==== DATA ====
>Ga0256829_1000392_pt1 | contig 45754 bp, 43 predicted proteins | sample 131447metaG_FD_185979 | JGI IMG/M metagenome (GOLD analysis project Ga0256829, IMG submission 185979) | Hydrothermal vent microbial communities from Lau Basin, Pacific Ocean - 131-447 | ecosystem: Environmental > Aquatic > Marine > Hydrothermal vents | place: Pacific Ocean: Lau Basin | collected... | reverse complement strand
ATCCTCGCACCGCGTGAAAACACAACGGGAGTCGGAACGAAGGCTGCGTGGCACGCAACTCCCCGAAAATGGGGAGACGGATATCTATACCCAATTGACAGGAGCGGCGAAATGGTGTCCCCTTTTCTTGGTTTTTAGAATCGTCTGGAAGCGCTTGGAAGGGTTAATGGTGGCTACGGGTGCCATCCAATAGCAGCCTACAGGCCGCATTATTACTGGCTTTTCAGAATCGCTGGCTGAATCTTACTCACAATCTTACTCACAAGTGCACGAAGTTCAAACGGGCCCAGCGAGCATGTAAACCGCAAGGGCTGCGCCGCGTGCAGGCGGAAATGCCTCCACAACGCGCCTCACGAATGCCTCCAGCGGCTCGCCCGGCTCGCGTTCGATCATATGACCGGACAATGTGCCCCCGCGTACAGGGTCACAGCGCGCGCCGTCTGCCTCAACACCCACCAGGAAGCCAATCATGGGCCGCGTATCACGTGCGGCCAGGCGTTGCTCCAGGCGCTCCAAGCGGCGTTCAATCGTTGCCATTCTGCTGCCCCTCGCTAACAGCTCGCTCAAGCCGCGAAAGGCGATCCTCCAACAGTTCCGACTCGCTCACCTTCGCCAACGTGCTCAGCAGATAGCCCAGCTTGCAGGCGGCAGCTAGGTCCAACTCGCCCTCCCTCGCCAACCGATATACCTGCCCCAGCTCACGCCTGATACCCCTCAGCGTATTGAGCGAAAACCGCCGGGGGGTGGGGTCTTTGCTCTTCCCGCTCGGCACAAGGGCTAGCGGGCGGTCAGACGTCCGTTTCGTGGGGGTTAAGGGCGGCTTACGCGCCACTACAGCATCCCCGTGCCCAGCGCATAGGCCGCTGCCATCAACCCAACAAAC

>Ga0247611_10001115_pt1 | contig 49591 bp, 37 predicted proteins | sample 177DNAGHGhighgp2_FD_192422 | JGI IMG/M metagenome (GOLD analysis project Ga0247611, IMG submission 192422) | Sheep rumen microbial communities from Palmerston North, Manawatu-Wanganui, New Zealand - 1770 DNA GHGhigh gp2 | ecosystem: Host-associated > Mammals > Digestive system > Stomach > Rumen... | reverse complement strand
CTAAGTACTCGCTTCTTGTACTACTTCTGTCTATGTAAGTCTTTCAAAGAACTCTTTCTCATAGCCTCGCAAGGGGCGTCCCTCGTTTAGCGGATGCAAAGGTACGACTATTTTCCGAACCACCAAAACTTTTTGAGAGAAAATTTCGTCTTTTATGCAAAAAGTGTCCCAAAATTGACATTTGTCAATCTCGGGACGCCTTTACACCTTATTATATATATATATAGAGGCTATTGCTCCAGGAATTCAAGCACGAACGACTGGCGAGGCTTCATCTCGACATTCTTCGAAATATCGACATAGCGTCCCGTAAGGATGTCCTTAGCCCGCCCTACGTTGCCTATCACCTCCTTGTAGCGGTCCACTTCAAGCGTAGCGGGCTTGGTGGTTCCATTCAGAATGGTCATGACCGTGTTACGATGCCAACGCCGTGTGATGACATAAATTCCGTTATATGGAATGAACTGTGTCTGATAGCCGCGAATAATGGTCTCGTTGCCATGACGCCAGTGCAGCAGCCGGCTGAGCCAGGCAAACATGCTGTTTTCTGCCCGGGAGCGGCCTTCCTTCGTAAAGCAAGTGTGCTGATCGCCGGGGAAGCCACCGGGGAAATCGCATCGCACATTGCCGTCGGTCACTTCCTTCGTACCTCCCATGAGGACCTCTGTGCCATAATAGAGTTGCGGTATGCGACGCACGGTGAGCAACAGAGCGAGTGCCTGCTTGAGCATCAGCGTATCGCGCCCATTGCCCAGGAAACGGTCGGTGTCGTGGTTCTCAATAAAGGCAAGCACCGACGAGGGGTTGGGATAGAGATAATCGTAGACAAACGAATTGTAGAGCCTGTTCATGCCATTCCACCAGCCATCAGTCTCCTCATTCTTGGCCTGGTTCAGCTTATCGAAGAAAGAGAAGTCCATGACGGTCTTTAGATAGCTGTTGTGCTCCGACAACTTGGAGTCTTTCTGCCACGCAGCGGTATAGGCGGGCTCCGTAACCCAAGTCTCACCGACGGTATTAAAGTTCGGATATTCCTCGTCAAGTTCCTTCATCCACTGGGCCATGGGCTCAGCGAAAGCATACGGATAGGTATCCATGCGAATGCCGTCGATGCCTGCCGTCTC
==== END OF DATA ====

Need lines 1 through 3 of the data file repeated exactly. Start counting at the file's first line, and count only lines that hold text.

>Ga0256829_1000392_pt1 | contig 45754 bp, 43 predicted proteins | sample 131447metaG_FD_185979 | JGI IMG/M metagenome (GOLD analysis project Ga0256829, IMG submission 185979) | Hydrothermal vent microbial communities from Lau Basin, Pacific Ocean - 131-447 | ecosystem: Environmental > Aquatic > Marine > Hydrothermal vents | place: Pacific Ocean: Lau Basin | collected... | reverse complement strand
ATCCTCGCACCGCGTGAAAACACAACGGGAGTCGGAACGAAGGCTGCGTGGCACGCAACTCCCCGAAAATGGGGAGACGGATATCTATACCCAATTGACAGGAGCGGCGAAATGGTGTCCCCTTTTCTTGGTTTTTAGAATCGTCTGGAAGCGCTTGGAAGGGTTAATGGTGGCTACGGGTGCCATCCAATAGCAGCCTACAGGCCGCATTATTACTGGCTTTTCAGAATCGCTGGCTGAATCTTACTCACAATCTTACTCACAAGTGCACGAAGTTCAAACGGGCCCAGCGAGCATGTAAACCGCAAGGGCTGCGCCGCGTGCAGGCGGAAATGCCTCCACAACGCGCCTCACGAATGCCTCCAGCGGCTCGCCCGGCTCGCGTTCGATCATATGACCGGACAATGTGCCCCCGCGTACAGGGTCACAGCGCGCGCCGTCTGCCTCAACACCCACCAGGAAGCCAATCATGGGCCGCGTATCACGTGCGGCCAGGCGTTGCTCCAGGCGCTCCAAGCGGCGTTCAATCGTTGCCATTCTGCTGCCCCTCGCTAACAGCTCGCTCAAGCCGCGAAAGGCGATCCTCCAACAGTTCCGACTCGCTCACCTTCGCCAACGTGCTCAGCAGATAGCCCAGCTTGCAGGCGGCAGCTAGGTCCAACTCGCCCTCCCTCGCCAACCGATATACCTGCCCCAGCTCACGCCTGATACCCCTCAGCGTATTGAGCGAAAACCGCCGGGGGGTGGGGTCTTTGCTCTTCCCGCTCGGCACAAGGGCTAGCGGGCGGTCAGACGTCCGTTTCGTGGGGGTTAAGGGCGGCTTACGCGCCACTACAGCATCCCCGTGCCCAGCGCATAGGCCGCTGCCATCAACCCAACAAAC

>Ga0247611_10001115_pt1 | contig 49591 bp, 37 predicted proteins | sample 177DNAGHGhighgp2_FD_192422 | JGI IMG/M metagenome (GOLD analysis project Ga0247611, IMG submission 192422) | Sheep rumen microbial communities from Palmerston North, Manawatu-Wanganui, New Zealand - 1770 DNA GHGhigh gp2 | ecosystem: Host-associated > Mammals > Digestive system > Stomach > Rumen... | reverse complement strand